Great Thai food blogs

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First published 24th August, 2014

At Travelfish, we work hard to steer you towards the best Thai food in Thailand by way of our many Eat and Meet sections, like this one for Chiang Mai. But those who want to voyage deeper into the vibrant world of Thai cuisine have several terrific blogs to choose from. In no particular order, these are the sites that we look to when our taste buds need some inspiration.


Eating Thai Food

No one is more devoted to sharing Thai food with the world than Bangkok-based world traveller and creator of Eating Thai Food, Mark Wiens. This user-friendly blog demystifies Thai street food for newbies while providing direction to seasoned food lovers. Mark's enthusiasm is contagious, his brilliant photos put you right there at the table, and maps and translations make even the most hidden-away eateries accessible.

Along with recipes and ebooks covering the ins-and-outs of ordering and eating in Thailand, Mark's reviews spotlight countless inexpensive restaurants, street carts and markets in the greater Bangkok area. This is also the only blog we know of with a sub-section for vegetarians. Dwight of BKK Fatty also contributes, and Mark's original blog, Migrationology, covers his formidable food explorations beyond Thailand.

Mark makes Thai food less scary.
Eating Thai Food makes authentic Thai food less scary.

Bangkok Glutton

Chawadee Nualkhair, or Bangkok Glutton, is arguably the most talented food writer currently focused on Thailand. She spent her formative years in midwest America before being beckoned back to her native Bangkok to indulge a passion for Thai food. Writing about specific restaurants, street food, recipes and her own random, often hilarious thoughts, Chawadee's natural wit could make a prison mess hall seem fun and tasty.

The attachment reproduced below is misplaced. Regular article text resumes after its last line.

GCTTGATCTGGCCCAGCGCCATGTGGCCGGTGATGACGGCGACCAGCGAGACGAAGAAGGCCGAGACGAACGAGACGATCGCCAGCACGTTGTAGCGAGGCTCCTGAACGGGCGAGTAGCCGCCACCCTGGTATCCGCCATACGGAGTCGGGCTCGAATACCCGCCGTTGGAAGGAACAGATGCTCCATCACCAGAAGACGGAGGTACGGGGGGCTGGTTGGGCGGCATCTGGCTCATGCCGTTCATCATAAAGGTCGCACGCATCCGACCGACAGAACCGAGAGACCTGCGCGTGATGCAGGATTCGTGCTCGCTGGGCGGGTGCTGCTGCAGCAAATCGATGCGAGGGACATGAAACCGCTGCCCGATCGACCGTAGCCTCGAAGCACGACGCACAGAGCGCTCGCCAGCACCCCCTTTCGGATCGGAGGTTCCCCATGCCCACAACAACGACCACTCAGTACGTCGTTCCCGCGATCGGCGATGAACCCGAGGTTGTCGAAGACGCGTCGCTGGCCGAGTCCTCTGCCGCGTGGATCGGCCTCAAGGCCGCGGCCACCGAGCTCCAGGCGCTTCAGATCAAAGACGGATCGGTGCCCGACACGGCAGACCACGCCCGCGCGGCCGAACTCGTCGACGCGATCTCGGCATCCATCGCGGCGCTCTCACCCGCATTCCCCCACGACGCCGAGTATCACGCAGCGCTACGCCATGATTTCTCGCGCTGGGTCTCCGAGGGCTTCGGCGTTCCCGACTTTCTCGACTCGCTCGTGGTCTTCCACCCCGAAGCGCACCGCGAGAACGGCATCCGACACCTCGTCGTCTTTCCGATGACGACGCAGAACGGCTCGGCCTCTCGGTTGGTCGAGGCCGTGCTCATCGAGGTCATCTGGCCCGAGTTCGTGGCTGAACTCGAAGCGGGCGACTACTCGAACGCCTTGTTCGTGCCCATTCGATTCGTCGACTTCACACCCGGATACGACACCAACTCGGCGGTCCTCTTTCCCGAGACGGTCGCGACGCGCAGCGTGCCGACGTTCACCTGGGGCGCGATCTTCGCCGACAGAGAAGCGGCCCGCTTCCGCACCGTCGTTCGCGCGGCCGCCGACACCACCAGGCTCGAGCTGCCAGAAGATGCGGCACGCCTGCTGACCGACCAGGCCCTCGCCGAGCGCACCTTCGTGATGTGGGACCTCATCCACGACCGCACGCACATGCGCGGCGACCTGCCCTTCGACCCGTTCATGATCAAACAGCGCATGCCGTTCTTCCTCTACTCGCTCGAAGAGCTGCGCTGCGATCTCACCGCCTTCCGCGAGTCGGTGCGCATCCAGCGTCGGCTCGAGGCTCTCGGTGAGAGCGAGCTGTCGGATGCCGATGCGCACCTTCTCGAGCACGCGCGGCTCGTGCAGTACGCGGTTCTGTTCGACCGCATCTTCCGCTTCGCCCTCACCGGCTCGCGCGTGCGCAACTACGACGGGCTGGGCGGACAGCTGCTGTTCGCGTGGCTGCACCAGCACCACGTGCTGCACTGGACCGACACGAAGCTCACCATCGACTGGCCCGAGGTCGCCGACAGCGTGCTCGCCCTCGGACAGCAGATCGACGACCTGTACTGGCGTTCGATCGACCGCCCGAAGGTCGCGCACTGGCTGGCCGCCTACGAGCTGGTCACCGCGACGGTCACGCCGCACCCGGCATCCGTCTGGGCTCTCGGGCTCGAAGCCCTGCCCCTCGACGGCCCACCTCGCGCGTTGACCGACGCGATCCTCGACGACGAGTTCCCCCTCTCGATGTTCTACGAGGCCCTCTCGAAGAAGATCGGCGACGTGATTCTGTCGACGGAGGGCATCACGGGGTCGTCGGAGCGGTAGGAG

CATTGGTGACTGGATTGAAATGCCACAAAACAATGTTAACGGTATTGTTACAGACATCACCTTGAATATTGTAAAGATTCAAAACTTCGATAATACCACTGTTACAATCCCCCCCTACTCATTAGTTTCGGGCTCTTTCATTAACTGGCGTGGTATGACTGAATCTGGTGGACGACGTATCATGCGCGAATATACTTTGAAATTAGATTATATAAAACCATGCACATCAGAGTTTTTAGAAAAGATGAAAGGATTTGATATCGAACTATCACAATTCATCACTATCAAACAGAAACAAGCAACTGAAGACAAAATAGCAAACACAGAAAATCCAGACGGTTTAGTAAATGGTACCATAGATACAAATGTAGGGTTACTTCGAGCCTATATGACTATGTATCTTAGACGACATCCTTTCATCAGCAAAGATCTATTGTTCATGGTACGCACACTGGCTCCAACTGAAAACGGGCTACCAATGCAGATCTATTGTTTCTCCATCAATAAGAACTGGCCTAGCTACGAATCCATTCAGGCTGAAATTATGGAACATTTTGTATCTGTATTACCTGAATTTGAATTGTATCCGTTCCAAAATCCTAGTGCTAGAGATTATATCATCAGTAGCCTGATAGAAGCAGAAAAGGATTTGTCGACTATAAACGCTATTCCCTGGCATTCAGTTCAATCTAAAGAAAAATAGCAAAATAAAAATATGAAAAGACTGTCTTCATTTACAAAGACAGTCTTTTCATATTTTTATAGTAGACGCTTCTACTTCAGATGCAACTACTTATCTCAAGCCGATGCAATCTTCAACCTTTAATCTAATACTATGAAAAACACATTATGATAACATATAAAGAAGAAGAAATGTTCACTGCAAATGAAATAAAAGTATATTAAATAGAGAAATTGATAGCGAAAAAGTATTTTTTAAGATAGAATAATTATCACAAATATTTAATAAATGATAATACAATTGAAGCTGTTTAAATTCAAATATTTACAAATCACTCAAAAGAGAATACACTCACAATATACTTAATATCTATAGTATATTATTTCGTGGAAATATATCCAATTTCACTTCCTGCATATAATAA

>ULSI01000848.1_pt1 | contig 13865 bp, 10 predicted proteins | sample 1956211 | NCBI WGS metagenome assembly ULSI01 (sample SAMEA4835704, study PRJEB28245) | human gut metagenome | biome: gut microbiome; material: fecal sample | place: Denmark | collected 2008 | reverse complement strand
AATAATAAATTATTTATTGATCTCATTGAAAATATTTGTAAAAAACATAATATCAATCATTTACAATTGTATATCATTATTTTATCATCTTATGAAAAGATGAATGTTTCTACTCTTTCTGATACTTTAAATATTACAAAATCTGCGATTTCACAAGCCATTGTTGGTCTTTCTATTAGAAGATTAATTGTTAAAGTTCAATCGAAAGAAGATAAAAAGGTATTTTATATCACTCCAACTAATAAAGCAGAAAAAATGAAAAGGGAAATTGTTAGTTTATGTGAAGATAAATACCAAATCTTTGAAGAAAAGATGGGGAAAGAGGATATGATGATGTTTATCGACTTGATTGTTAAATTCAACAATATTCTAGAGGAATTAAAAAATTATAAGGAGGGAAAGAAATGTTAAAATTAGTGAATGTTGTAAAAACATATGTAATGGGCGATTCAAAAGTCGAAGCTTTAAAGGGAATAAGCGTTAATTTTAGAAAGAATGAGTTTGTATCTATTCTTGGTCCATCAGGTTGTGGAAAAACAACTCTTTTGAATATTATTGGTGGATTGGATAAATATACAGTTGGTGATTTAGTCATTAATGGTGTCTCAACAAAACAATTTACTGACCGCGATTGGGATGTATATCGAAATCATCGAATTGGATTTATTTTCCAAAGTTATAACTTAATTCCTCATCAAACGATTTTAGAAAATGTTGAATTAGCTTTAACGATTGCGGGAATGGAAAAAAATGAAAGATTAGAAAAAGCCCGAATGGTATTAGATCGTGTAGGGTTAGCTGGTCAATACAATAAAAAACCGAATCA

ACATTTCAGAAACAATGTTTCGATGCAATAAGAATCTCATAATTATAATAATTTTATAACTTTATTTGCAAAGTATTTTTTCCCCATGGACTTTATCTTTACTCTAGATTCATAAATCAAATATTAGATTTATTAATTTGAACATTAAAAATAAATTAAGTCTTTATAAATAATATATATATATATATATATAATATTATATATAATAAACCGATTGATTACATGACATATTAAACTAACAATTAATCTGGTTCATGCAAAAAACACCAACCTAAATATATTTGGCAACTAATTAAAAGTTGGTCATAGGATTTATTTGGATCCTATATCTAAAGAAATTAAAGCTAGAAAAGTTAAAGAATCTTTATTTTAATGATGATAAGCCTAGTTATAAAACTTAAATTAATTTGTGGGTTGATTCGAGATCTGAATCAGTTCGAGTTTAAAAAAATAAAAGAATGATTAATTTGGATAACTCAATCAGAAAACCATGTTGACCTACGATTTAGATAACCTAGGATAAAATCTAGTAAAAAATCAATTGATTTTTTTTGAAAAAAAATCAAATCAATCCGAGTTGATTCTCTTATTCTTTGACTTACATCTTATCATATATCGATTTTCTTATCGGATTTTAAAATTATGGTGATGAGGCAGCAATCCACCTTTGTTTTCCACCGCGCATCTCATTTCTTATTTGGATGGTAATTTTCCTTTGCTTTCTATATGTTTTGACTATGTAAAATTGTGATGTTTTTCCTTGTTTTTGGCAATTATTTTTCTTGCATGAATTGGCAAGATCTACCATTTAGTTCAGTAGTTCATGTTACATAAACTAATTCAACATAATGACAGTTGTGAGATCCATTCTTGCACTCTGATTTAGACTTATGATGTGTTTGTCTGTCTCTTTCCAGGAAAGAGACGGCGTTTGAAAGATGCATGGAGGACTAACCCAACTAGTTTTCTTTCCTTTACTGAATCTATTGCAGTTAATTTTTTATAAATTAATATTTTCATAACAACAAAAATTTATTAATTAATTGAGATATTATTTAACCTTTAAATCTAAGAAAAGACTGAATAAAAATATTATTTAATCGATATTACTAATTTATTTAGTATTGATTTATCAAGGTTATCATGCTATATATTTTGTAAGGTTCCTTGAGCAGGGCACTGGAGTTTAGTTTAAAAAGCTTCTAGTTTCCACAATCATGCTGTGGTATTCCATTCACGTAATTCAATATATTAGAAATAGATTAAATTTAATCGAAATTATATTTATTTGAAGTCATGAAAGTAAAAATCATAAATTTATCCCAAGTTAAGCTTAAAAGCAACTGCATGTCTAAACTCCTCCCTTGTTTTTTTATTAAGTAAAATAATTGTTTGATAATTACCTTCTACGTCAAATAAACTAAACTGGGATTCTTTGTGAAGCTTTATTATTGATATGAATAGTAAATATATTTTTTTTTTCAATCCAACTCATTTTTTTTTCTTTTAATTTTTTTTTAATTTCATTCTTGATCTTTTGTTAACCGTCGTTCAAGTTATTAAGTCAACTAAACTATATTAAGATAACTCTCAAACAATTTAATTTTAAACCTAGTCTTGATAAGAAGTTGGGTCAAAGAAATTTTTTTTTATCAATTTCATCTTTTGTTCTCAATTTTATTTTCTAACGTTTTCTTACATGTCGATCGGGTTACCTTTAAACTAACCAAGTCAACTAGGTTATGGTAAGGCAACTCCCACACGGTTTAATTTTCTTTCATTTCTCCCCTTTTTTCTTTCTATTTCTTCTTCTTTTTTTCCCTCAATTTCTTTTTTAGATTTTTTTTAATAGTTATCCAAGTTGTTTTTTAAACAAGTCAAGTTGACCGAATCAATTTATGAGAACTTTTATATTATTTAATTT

While the blog touches on Thai cuisine in all of its different shades, it always returns to the irresistible bites found amid Bangkok's gritty footpaths and nondescript shophouses. Chawadee's now out-of-print book, Bangkok's Top 50 Street Food Stalls, is a phenomenal resource for both travellers and locals (we reviewed it here), and her forthcoming Thailand's Best Street Food promises to be even better. She also recently popped up on the Food Network.

Bangkok Glutton's motto:
Bangkok Glutton's motto: "Tasting it to the streets."

Austin Bush

Austin Bush is among very few foreigners with fluent Thai language skills and an uncanny ability to unveil the subtleties of Thai cuisine through words, images and recipes. His blog, Austin Bush Photography, is stacked with stunning photos and spot-on knowledgeable portrayals of the ingredients, cooking techniques and cultural background behind a wide range of Thai dishes.

Not limited to a single city or region of Thailand, Austin has a knack for discovering everyday sorts of chefs who do extraordinary things -- and capturing both them and their cuisine with his camera. His work has appeared in a long list of big-name publications and if you want to dig straight down to the roots of Thai food, this is an excellent place to start.

Not an Austin Bush photo (his are a whole lot better).